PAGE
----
• Review: Lionheart Creations - Avelina Elektra

    Avelina Elektra

    Publisher: Lionheart Creations

    Review Author:
    Bill Stack

    Suggested Price:
    $24.95

    Buy Here
    Avelina Elektra by Lionheart Creations

    Image From Lionheart Creations

    Lionheart Creations' Avelina Elektra is a concept aircraft employing several future innovations envisioned for 2019: A cockpit that resembles an automobile, an electric engine, wing-mounted solar panels, and a hybrid battery recharger.

    The developer describes this aircraft as "an imaginary journey into the future of general aviation and electric propulsion technology." It lists almost 40 features for its "plane of tomorrow."

    Putting aside the Avelina Elektra's unique features for fair comparison, it basically resembles the Mooney Bravo in FSX: single engine, low wing, retractable gear, seating for four, and similar weight. Yet the two aircraft differ substantially in such performance measures as cruising speed, range, and ceiling. The following table shows the Avelina Elektra in relation the Mooney Bravo, which is familiar to home flight simmers.

    Avelina Elektra Versus Mooney Bravo
    Specification Elektra Bravo
    Occupants 4 4
    Empty Weight 2,200 LB
    998 KG
    2,189 LB
    993 KG
    Max Gross Weight 3,400 LB
    1,542 KG
    3,368 LB
    1,528 KG
    Useful Load 1,200 LB
    544 KG
    1,179 LB
    535 KG
    Fuel Capacity 80 USG1
    303 L
    89 USG
    337 L
    Cruising Speed 175 KTS
    324 KPH
    195 KTS
    361 KPH
    Maximum Speed 220 KTS
    408 KPH
    220 KTS
    408 KPH
    Ceiling 30,000 FT
    9,150 M
    25,000 FT
    7,625 M
    Range 500 NM
    926 KM
    1,050 NM
    1,945 KM
    Length 29 FT
    9 M
    27 FT
    8 M
    Wing Span 39 FT
    12 M
    36 FT
    11 M
    Power 200 HP
    149 KW
    270 HP
    201 KW
    Notes:
    Sources: Lionheart & FSX
    1. Holds no fuel

    Lionheart's product description says its Avelina Elektra is "packed solid with tons of gadgets and gizmos, things you never thought would be in a plane." Most of its almost 40 listed features regard the physical structure and configuration. Some regard the instruments and controls. Others regard sounds and animations.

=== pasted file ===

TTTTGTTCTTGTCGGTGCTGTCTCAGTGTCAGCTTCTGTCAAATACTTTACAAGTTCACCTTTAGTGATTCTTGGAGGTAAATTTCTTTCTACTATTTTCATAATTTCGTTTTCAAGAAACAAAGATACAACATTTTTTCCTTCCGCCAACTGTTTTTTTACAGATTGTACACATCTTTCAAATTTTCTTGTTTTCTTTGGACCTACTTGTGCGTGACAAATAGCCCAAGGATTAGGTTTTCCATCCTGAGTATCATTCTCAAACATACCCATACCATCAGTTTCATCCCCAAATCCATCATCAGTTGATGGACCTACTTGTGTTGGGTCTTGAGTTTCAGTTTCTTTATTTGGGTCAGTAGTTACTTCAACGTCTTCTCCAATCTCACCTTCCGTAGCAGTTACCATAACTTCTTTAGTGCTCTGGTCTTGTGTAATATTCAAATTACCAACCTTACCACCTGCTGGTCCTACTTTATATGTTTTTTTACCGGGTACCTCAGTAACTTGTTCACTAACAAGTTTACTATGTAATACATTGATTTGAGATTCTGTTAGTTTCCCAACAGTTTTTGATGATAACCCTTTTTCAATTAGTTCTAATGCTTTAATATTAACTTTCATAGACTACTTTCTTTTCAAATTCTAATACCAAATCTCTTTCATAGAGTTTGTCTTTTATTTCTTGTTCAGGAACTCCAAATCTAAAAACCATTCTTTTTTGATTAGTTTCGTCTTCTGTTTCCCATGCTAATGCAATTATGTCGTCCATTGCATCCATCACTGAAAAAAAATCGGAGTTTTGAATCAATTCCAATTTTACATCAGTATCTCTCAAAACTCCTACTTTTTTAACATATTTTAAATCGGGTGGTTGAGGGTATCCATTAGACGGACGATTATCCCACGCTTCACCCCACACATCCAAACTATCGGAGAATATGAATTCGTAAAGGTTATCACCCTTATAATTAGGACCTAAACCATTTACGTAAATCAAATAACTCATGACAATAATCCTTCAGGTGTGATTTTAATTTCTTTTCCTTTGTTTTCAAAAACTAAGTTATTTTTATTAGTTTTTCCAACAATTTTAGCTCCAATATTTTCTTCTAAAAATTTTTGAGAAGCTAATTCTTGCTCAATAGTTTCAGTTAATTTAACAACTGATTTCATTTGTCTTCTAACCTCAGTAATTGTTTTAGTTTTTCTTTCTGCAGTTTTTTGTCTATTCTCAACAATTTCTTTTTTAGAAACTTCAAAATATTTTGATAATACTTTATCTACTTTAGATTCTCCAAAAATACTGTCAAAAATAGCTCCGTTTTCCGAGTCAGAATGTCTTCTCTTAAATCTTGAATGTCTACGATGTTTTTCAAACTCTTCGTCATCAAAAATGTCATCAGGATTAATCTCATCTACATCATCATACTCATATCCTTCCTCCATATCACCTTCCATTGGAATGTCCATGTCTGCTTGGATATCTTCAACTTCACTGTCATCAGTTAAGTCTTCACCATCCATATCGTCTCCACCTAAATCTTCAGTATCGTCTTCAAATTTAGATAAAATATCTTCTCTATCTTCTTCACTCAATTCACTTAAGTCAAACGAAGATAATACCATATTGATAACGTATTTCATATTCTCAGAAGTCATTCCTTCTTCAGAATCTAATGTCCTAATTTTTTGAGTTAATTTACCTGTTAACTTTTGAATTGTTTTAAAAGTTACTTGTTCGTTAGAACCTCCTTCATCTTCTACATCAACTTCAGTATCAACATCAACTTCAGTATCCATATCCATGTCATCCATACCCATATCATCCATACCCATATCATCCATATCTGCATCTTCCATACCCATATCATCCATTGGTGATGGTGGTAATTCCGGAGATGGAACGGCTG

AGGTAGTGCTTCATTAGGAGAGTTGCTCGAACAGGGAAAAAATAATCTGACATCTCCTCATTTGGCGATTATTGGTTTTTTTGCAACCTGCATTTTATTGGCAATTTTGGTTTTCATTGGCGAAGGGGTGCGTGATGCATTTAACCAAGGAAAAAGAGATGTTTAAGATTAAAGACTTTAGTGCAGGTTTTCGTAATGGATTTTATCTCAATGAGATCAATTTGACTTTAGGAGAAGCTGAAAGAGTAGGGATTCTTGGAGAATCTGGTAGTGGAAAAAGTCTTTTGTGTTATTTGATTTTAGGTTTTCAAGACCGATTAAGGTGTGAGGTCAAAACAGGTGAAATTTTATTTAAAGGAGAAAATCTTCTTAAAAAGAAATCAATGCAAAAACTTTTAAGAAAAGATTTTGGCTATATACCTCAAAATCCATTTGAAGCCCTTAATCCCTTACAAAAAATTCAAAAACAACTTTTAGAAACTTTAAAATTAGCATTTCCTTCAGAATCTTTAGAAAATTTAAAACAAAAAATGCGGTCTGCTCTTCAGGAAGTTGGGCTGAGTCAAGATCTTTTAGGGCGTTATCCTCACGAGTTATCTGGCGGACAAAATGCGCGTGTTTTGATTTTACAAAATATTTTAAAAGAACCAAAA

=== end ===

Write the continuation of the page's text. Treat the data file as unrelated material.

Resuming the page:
This aircraft is for Microsoft Flight Simulator X® and Lockheed Martin's Prepar3D®. I reviewed the FSX version. All screen shots are by me unless otherwise attributed.

    Physical Structure and Configuration

    As a concept aircraft for simulation, Lionheart's Avelina Elektra has many physical features not found on real-world aircraft. Most of these features are the invention and design of this aircraft's developers, particularly Lionheart's founder, Bill Ortis. The three most obviously unusual aspects are its electrical propulsion system, its car-like cabin, and its unique instrument panel.

    The developer's documents are not clear about how many models are included and exactly what is hybrid about them, however.

    The product description and manual mention two versions: "a solar hybrid version" and "the standard hybrid version with a biofuel powered jet APU recharger." The documents repeatedly imply that there are two aircraft models: "the solar cell arrays like some models have" (Manual Page 63) and "If you have an Avelina equipped with the solar arrays on the wings" (Manual page 64), and so forth. But the Aircraft Selection menu doesn't distinguish one aircraft from another except for 15 color schemes. I see only one model in 15 colors with optional features that can be activated and deactivated.

    Moreover, the descriptions are not clear as to what comprises these hybrids. A hybrid as defined by Dictionary.Com is "something having two kinds of components that produce the same or similar results, such as a vehicle powered by both an electric motor and an internal combustion engine as sources of power for the drive train." But this aircraft does not have two propulsion systems. Page 77 of the manual says there are two electric motors for the propeller: "One is used full time, one is used only when more then 50 percent power is required." Page 84 says: "an electric propulsion system with a secondary hybrid powerplant for recharging the batteries." These descriptions do not qualify as hybrid per the quoted definition.

    Two systems qualify as hybrid: 1) the APU that runs on jet fuel or biofuel, and 2) the battery recharger that relies on the APU, or wing-mounted solar panels, or a wind turbine. The aircraft itself does not qualify as hybrid because it is powered by two electric motors.


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